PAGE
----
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Guest Lecture Acadia New York:
"Information is the Raw Material of a New Architecture"
published in the proocedings of Acadia 2010
"grandfather, father and brother researchers ... " Nancy Yen-wen Cheng
Special Thanks to Aaron Sprecher and Pablo Eiroa
(by the way we Made other ten books in Italian )
AS, INFORMAZIONE MATERIA PRIMA DELL'ARCHITETTURA
Op. Cit. n. 118, September 2003 (pp. 5-10).
The brief of this 2010 Acadia conference is Life in Formation: On Responsive Information and Variations in Architecture, and it will discuss “on the influence of computing and its impact on the changing nature of information”. But at this point an interesting question should be answered. What is information? What is its specific significance in the area of information technology?
Ante fatto, .. L'informazione è la materia prima della nuova architettura.
Working on a Definition
1. a datum is the minimum element that modifies a previous situation (the land “was” brown and now has a white circle).
Now I can proceed to the second formulation:
2. a datum is the objects of multiple conventions. This means a datum must be associated with a well-defined convention in order to have any meaning.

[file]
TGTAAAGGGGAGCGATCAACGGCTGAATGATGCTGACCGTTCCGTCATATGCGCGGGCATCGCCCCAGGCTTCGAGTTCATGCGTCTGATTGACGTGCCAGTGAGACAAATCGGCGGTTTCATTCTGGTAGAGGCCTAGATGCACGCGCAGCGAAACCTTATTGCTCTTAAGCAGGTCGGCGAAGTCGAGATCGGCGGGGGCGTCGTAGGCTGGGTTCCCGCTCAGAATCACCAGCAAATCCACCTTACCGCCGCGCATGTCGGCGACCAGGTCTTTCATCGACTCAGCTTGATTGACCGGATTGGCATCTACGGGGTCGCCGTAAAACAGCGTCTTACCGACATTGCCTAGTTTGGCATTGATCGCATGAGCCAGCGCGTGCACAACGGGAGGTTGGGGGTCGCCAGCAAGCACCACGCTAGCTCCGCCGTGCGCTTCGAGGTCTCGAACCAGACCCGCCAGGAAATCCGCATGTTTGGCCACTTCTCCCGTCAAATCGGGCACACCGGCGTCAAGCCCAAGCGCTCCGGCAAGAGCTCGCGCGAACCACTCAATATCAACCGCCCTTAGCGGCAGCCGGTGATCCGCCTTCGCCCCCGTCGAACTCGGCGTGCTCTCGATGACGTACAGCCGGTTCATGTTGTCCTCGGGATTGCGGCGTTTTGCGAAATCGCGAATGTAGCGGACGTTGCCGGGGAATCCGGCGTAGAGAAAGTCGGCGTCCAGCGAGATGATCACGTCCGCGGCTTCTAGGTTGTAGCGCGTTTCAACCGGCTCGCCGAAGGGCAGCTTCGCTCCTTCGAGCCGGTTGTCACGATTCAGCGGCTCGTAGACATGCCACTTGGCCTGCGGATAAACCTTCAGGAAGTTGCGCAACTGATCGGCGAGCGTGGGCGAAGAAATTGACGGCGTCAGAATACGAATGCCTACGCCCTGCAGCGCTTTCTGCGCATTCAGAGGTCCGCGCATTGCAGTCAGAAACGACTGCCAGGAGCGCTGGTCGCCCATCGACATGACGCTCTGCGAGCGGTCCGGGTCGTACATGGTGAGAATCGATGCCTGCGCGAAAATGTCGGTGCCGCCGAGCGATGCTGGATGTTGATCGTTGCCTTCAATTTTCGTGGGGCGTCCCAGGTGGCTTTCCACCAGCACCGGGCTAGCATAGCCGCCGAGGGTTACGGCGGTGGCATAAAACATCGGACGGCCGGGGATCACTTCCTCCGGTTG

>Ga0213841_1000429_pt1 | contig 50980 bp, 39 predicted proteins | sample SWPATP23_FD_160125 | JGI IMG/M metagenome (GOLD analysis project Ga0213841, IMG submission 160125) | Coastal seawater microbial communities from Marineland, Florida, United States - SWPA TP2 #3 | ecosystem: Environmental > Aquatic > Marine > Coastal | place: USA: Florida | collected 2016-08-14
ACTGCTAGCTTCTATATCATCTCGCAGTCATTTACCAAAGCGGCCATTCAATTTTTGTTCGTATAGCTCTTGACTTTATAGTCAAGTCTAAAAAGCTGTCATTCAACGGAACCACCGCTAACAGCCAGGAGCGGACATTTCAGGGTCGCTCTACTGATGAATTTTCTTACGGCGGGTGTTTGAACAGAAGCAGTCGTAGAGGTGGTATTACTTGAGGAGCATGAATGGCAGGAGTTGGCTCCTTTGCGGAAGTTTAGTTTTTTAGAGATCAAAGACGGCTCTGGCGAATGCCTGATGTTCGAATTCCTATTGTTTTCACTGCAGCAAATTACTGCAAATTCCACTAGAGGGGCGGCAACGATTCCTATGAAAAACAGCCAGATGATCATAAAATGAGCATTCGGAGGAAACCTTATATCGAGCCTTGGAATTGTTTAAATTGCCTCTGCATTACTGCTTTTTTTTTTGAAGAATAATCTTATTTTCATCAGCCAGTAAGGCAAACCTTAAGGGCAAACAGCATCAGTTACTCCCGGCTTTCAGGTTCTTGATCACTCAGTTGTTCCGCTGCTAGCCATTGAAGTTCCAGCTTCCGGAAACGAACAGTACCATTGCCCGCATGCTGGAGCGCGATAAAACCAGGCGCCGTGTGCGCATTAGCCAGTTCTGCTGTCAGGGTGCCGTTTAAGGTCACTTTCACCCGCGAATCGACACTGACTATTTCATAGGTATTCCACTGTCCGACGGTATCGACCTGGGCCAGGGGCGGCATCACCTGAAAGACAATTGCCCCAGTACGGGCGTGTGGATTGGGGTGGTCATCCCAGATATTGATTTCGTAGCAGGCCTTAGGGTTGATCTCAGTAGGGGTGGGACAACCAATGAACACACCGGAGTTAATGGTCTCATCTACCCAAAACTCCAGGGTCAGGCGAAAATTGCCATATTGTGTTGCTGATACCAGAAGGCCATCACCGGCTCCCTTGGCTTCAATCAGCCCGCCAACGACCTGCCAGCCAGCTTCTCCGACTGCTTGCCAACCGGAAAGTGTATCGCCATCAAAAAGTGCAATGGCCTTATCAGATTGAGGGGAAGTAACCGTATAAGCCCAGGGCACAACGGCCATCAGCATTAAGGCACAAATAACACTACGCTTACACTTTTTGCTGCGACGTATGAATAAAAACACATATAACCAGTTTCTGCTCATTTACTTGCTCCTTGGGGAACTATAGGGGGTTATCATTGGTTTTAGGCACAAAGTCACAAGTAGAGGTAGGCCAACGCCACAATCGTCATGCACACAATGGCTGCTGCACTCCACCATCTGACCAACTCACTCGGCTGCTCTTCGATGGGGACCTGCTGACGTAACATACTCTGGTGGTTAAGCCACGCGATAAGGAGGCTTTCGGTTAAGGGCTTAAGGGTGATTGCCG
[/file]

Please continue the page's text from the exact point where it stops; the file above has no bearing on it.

Applying convention to a datum begins the “formation” of a world. This word “formation” is important and leads us to the center of the problem and the third formulation:
3. information is the application of a convention to a datum.
Now Look this picture
and let’s ask “What is it?”
Depending on the convention we choose to adopt, that oval could be: a group of smaller points; a letter of the alphabet; the number 0; an oval (mathematically defined); the two-dimensional projection of a volume; a whole note; a “sprite” in a montage; or even a symbol for something else. All this “depends” on the convention. Our definition functions excellently in this second meaning.
The fundamental passage is that the world of information technology is a world already formalized from the start! In other words, the earlier question, “What is it?” (referring to the small drawing of the oval) is inconceivable because in information technology “we know right from the start the conventional system within which we are moving.”
So here is the fourth formulation:
4. in information technology, data do not exist, but instead only and always information.
Information technology has a well-known, close relationship with the electrical data of the computer that are in fact “data”: either they are there, (On = 0), or they are not there, (Off = 1)
5. if in information technology, data do not exist but only information, then in information technology everything is information. This formulation touches on the crux of the problem and takes into account that information is truly “in formation,” in constant, dynamic, inexhaustible moving and becoming! It also defines the territory where this occurs as precisely the electronic territory.
At this point, it is useful to refer to the Oxford English Dictionary: “inform” means “put into form” and information is the “action” of this putting into form.